cooled through the soil. It would make its way into streams slowly, flowing gently from small springs in hillsides. As an added bonus, water would not flood our yard or erode our downhill neighbor's yard!

Look at a map of the land upstream from Cedar Hollow Preserve to see what Valley Creek contends with. The creek is subject to runoff from Rte. 202, I-76, parking lots surrounding office complexes and commercial buildings, and suburban lots with lawns extending to the edge of the creek. When it rains, water runs off all these surfaces and into the creek. The water is heated to pavement temperature and carries with it a load of road and lawn chemicals. Storm drains only serve to concentrate the flow. The water moves much too fast, eroding the soft stream banks and adding silt to the already-compromised water. What can we do? Trout Unlimited has been "hyper-vigilant" regarding stormwater controls on new development upstream of Valley Creek, says Ray Clarke. But controls on new development won't affect older, settled towns and suburbs. Pete Goodman of Trout Unlimited points out that healthy, intact streams are nearly impossible to find in Tredyffrin Township, which is about 40 percent covered with impervious surfaces. The problem is that we've been trained to shunt water off our impervious surfaces our roofs and driveways and into the streets, making the water someone else's problem and keeping our basements dry. We've all seen how well that worked last summer. Field trip participants learned that each of us can keep our stormwater on our property, allowing it to soak into the soil via a rain garden or saving it in a rain barrel for use later. If we treated stormwater in this manner, water would recharge the watershed's aquifers after being filtered and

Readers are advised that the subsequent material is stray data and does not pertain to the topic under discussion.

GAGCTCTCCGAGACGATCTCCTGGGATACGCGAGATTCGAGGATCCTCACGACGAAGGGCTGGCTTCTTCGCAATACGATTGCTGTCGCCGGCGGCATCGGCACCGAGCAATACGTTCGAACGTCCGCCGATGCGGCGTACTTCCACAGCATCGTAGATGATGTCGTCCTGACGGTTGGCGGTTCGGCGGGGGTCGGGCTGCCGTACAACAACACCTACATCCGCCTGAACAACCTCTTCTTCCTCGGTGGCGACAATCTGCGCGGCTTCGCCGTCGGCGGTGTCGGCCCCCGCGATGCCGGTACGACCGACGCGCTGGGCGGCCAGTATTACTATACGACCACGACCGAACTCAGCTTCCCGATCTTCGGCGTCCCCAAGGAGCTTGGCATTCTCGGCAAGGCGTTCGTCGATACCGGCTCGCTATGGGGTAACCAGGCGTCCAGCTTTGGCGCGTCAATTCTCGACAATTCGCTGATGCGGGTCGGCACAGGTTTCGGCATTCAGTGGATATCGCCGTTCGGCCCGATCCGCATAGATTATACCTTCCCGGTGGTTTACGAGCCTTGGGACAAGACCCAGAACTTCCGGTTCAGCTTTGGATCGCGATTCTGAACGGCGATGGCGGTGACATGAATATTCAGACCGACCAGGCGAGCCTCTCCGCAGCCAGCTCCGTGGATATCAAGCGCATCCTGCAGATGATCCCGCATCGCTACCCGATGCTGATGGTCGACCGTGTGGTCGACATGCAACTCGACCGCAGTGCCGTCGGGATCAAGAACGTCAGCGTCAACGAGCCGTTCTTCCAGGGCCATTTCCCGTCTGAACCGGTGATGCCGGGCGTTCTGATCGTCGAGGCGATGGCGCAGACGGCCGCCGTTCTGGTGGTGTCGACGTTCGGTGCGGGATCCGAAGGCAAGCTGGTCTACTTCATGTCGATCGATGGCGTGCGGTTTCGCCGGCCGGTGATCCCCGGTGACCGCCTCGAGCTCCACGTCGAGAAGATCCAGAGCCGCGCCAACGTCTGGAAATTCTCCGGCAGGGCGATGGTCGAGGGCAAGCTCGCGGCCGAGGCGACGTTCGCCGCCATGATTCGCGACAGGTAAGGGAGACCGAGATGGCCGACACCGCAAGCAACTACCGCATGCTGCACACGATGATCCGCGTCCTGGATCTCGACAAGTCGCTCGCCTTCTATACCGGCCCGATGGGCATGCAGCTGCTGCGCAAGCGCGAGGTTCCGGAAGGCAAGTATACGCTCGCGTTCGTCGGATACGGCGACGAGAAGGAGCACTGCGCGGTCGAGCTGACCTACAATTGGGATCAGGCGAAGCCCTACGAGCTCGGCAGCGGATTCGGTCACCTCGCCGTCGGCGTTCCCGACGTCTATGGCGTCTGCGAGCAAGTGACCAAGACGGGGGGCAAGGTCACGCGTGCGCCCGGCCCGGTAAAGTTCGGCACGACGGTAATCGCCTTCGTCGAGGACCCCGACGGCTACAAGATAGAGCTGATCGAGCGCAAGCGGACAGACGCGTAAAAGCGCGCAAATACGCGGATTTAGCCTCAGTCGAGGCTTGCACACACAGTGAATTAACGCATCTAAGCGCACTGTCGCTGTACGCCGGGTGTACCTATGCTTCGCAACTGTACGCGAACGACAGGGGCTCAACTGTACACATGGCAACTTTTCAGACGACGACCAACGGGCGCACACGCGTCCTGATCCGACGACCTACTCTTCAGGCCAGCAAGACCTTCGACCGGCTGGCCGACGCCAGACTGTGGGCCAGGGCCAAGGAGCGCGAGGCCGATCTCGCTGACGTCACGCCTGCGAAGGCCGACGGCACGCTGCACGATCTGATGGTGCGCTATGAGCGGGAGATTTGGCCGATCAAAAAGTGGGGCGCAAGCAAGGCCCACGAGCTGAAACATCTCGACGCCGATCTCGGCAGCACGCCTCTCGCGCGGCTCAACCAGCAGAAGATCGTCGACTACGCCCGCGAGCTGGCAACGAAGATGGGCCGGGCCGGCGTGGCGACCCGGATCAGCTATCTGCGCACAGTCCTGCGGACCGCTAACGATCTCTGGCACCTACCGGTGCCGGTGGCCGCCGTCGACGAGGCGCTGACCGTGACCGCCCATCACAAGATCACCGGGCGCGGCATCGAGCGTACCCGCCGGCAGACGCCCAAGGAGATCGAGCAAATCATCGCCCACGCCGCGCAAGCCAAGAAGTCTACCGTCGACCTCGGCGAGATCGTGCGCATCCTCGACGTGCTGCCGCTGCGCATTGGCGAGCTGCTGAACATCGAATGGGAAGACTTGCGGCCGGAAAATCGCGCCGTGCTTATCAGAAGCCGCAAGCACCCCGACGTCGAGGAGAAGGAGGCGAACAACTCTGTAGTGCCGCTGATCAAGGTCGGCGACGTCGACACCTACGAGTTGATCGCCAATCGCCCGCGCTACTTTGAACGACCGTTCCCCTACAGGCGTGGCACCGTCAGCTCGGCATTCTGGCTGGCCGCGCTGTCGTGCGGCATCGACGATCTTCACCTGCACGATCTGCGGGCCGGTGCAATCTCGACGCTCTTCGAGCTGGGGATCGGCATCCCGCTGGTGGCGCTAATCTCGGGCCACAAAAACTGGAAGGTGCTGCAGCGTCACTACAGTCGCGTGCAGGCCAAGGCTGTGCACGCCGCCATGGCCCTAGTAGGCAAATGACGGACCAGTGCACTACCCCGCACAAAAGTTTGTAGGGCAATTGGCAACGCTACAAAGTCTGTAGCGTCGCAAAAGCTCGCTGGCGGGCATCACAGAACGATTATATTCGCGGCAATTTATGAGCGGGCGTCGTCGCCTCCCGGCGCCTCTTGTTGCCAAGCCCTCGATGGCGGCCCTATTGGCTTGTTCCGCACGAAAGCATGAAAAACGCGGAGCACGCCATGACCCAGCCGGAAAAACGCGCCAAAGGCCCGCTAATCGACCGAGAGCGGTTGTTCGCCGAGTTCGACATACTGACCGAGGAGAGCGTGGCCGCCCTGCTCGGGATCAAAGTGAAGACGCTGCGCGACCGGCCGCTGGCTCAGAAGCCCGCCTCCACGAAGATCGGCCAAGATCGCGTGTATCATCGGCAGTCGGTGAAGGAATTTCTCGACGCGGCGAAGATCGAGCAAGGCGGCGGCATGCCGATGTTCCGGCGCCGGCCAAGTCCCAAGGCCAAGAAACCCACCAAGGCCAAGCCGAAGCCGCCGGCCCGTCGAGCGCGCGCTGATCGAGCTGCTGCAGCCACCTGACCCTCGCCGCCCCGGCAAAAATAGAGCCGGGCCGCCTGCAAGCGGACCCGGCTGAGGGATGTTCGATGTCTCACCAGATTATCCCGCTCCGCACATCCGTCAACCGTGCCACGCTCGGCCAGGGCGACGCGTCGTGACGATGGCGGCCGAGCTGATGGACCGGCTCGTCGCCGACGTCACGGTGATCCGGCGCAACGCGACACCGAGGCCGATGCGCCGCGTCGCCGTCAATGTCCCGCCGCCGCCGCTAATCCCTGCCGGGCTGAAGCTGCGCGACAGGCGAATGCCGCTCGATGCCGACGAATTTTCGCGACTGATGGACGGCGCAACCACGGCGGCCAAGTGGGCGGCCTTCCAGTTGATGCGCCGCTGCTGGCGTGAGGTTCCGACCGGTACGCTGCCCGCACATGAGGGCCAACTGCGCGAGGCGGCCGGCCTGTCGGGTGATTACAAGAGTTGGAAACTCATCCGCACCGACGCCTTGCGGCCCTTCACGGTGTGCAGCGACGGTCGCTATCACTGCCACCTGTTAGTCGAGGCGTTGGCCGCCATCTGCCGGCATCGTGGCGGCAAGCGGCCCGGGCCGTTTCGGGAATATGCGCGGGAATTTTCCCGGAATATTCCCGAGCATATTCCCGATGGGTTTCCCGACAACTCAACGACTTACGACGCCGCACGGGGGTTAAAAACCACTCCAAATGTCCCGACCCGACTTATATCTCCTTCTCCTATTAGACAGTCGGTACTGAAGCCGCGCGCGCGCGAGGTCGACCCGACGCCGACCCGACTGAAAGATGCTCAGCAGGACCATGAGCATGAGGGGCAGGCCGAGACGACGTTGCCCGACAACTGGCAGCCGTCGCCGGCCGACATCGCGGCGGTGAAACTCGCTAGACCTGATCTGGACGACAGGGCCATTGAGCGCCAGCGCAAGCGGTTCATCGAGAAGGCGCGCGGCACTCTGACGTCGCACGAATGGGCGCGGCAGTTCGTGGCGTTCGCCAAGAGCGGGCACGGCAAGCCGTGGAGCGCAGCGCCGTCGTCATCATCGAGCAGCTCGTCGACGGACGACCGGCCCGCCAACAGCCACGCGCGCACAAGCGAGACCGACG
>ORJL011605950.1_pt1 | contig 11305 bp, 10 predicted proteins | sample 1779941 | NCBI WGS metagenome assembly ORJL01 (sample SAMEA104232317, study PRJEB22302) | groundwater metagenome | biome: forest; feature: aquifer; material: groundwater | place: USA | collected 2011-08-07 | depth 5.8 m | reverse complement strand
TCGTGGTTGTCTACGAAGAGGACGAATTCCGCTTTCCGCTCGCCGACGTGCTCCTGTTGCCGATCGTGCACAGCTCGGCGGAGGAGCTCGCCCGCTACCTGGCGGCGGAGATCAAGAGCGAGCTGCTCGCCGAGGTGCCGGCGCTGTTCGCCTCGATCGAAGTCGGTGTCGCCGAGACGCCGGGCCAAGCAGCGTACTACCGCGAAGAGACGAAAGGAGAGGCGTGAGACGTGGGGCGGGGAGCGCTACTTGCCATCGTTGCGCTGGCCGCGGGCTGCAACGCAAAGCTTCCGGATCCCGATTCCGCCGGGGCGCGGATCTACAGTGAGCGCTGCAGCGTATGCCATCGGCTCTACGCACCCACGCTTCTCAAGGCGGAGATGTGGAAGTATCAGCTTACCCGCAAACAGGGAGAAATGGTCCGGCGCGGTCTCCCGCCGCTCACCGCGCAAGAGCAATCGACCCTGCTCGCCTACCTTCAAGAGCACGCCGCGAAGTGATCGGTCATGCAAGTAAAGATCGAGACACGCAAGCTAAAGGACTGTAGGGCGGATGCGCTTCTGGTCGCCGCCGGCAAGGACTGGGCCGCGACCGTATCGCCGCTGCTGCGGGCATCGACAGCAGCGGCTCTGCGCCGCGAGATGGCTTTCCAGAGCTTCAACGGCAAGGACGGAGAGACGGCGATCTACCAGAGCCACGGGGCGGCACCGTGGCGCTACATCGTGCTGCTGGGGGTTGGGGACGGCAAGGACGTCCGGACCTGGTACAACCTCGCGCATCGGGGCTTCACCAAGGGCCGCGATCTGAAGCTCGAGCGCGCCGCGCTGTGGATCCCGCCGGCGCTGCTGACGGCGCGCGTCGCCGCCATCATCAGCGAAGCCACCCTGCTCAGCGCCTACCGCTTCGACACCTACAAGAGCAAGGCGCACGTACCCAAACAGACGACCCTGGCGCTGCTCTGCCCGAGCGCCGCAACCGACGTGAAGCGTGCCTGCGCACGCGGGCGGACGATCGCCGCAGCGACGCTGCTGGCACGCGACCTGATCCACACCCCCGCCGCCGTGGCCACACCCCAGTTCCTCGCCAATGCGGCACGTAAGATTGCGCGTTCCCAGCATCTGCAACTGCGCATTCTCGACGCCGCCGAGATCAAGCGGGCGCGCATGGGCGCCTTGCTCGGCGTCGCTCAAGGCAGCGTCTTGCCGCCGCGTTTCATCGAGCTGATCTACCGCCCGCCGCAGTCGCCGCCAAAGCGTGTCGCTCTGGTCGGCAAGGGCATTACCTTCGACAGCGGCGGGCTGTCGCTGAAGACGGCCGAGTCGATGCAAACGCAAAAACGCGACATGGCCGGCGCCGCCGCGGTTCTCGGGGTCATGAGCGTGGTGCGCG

Participants ended the field trip at OLC's Airdrie Forest preserve to view the effect of stormwater directed off Paoli streets and onto the steep bank, where it has eroded a ditch fifteen feet deep. OLC Board member Tim Magee demonstrates the extent of the damage. The only way to prevent this is for each of us to keep storm water on our property! Photo by Ray Clarke.

What's next? In 2019, a follow-up field trip will be scheduled to see rain gardens and rain barrels in action. If you were on the 2018 Stormwater Field Trip, you'll receive notice of the date. If you weren't, you can be added to the list by contacting tredyffrin@tredyffrin.org. Be sure to put EAC Stormwater Workshops in the subject line. In the meantime, go to the following resources to learn more about how to protect stream water and your yard by controlling stormwater on your property: A Homeowner's Guide to Stormwater Management Partnership for the Delaware Estuary and Philadelphia Water Department Office of Watersheds (January 2006)

http://www.phillywatersheds.org/doc/Homeo wners_Guide_Stormwater_Management.pdf.

Ignore the list of trees for city-scapes, p. 10, which includes only non-natives. A list of native plants appears on p. 20.

Rain Gardens Technical Guide S.K. Golen and J. Okay, Virginia Department of Forestry (2014) http://www.dof.virginia.gov/infopubs/Rain Garden-Technical-Guide-2014-05_pub.pdf Includes step-by-step instructions for calculating the size of a rain garden, as well as background information on how water recharges the aquifer in a healthy watershed. Field trip participants view the confluence of Cedar Hollow Run (behind them) and Valley Creek. Photo by Signe Hansen.

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Tredyffrin Township